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Yale Library

Archival Research for Senior Exhibit Fellowship: Interpreting primary sources

This libguide will introduce basic concepts on archival theory, practice, and research methods.

Keep in Mind...

Archival research can seem like a bureaucratic and static process, and it often is - you have to register as a user, lock your belongings away, and have only one folder and document out at a time. If you're searching online, very few repositories have their holdings digitized, and you have to request special digitization or online access to the materials. However, there are ways to make this a more dynamic and iterative process, and the best way to do that is to think about how you can engage with the documents you're viewing.

Primary sources are typically thought of as authoritative fact, but in reality they are open to interpretation. Archives are not neutral spaces. Creators and collectors alike are biased, and so the very archival collections you research are biased. You as the researcher have a lot of power and autonomy to interpret and synthesize the information you get from primary sources, and to make connections between documents, collections, and creators.


Exercise: View the image on the left. It's a digitized document from MS 592 John Vliet Lindsay papers collection. Examine the document, the associated metadata in the Digital Collection entry, as well as the finding aid. Then, review the list of research questions on the right to help you get started with a close examination. When you're done, think about how these questions help you engage with the document. 

 

Cartoon from John Lindsay's Mayoral Campaign

Collection Information for Cartoon

Basic questions to start with:

  • Who was the author or creator?
  • Who was the intended audience?
  • Who is the document about?
  • What message or theme is being communicated in this document? How is it being communicated?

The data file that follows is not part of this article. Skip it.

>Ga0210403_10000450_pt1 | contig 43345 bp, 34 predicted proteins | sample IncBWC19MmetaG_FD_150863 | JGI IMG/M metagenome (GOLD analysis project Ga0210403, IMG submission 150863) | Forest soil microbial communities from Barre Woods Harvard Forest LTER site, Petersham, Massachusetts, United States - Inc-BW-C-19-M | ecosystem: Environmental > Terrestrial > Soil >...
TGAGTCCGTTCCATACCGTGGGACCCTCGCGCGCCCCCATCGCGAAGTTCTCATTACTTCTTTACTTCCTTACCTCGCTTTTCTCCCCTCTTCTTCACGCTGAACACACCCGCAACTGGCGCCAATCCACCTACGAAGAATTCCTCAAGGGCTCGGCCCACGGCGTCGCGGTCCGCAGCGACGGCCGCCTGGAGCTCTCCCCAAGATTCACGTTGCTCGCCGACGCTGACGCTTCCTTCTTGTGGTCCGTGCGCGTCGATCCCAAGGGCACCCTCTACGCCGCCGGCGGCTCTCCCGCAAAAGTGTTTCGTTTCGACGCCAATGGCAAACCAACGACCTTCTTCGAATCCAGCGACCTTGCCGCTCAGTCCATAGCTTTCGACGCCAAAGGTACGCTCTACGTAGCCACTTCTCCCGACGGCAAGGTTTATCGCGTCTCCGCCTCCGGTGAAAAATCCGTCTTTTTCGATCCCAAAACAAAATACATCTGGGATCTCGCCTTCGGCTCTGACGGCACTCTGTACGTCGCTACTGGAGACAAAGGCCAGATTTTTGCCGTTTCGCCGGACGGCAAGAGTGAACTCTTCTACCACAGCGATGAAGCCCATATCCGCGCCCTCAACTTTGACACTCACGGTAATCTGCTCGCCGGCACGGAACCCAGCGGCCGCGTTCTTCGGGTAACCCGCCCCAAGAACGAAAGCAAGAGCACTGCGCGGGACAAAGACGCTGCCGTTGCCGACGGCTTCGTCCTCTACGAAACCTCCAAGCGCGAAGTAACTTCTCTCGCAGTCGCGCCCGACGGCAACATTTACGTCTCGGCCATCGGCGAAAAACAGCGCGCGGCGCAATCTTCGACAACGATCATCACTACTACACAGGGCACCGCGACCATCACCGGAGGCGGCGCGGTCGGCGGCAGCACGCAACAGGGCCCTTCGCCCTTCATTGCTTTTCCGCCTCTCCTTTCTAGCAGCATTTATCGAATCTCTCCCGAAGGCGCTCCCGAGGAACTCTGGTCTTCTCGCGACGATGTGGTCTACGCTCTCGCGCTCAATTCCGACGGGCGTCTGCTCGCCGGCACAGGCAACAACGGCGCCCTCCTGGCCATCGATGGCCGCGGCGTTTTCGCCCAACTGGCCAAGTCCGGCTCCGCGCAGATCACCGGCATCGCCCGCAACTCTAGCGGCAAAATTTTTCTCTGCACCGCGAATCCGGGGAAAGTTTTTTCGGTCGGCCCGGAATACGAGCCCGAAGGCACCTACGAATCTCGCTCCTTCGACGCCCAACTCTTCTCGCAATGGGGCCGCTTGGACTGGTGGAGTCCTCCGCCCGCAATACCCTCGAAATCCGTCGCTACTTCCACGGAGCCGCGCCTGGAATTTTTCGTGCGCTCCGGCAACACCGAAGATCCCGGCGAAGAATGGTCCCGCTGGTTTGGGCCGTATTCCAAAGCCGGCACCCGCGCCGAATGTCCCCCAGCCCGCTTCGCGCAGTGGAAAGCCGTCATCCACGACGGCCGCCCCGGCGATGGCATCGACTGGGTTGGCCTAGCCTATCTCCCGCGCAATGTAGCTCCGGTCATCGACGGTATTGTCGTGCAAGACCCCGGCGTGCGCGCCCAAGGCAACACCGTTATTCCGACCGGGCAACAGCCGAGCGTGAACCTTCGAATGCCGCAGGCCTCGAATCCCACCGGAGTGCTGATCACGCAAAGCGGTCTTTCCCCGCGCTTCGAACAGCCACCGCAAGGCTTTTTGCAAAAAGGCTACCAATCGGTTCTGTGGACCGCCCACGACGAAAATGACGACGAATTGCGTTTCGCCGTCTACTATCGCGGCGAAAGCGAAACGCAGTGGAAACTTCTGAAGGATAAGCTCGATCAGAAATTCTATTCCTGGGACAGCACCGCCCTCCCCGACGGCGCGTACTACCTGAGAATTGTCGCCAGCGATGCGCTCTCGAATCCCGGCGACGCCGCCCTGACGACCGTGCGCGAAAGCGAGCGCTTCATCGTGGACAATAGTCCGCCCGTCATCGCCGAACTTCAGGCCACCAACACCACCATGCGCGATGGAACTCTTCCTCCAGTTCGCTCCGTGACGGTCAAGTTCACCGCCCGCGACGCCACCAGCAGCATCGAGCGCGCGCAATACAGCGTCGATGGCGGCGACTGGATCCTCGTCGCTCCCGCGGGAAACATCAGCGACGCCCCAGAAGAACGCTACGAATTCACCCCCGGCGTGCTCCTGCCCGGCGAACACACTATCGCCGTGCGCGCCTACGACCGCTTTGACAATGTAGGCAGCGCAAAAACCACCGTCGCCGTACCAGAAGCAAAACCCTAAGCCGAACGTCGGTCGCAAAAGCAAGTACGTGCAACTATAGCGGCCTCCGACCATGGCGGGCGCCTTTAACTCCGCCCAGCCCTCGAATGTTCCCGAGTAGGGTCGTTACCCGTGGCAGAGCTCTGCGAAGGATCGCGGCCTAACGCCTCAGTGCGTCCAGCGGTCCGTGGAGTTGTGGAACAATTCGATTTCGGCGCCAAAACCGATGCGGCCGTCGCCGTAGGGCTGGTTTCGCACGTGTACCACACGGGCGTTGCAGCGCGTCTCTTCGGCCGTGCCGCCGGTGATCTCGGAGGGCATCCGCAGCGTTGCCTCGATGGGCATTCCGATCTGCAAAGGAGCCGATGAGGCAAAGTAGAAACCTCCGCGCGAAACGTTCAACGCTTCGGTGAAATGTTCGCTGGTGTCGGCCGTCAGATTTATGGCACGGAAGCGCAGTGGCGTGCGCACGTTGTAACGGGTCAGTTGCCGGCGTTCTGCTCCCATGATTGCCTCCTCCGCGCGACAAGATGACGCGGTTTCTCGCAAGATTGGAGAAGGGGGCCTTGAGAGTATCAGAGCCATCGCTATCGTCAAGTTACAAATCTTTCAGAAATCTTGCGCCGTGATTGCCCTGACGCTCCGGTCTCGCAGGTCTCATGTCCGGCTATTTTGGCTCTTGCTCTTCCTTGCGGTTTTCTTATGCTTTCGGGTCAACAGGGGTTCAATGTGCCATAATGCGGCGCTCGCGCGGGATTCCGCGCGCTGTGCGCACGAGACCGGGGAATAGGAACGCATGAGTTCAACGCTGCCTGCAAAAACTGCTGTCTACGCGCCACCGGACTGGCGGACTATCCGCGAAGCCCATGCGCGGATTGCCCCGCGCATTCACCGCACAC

• Whose voice is present, whose voice is missing?
  • What can be learned from any gaps and/or silences in this document and the collection it's in?
  • When was the document created?
  • How was the document created? What were the processes involved in the creation?
  • Is there an event, or series of events, this document is associated with?
  • What can be learned from examining the document by itself, and what can be learned from this document in the context of the folder, box, collection it's in?
  • What can be learned from this document, and what questions still remain?

Moving Away from a Reliance on Text and Language

Understand that the archive is not a static, dusty, collection of past times. The archive is changeable; things, objects, spaces, and people are in a constant state of flux. Consider the materiality of the archival space and the physical weight and movement of the archives.

See the archive as a space, a set of practices, and a site for the intervention of agents, both human and non-human. Try to move beyond a reliance on text and language to the non-textual and non-pictorial; examine archival records as material culture, as traces of events and actions from within historical contexts. Study the size, shape, and weight of records as these structure their physical interaction with you, the researcher. The physical condition of collections and collection materials can provide insight into the histories of their use and stewardship. 

Think about the assemblage of archival materials as it is presented to you. It is often the case that this situational combination of things was established by the archivist and based on the materiality of the archival things. Your time with the collection allows simultaneous consideration of its series and individual components--you have the opportunity to explore interrelationships between documents and take note of non-textual information. Are two papers the same or different? Are there blank pages? Questions such as these put you in the place of the creator and previous users of the collection.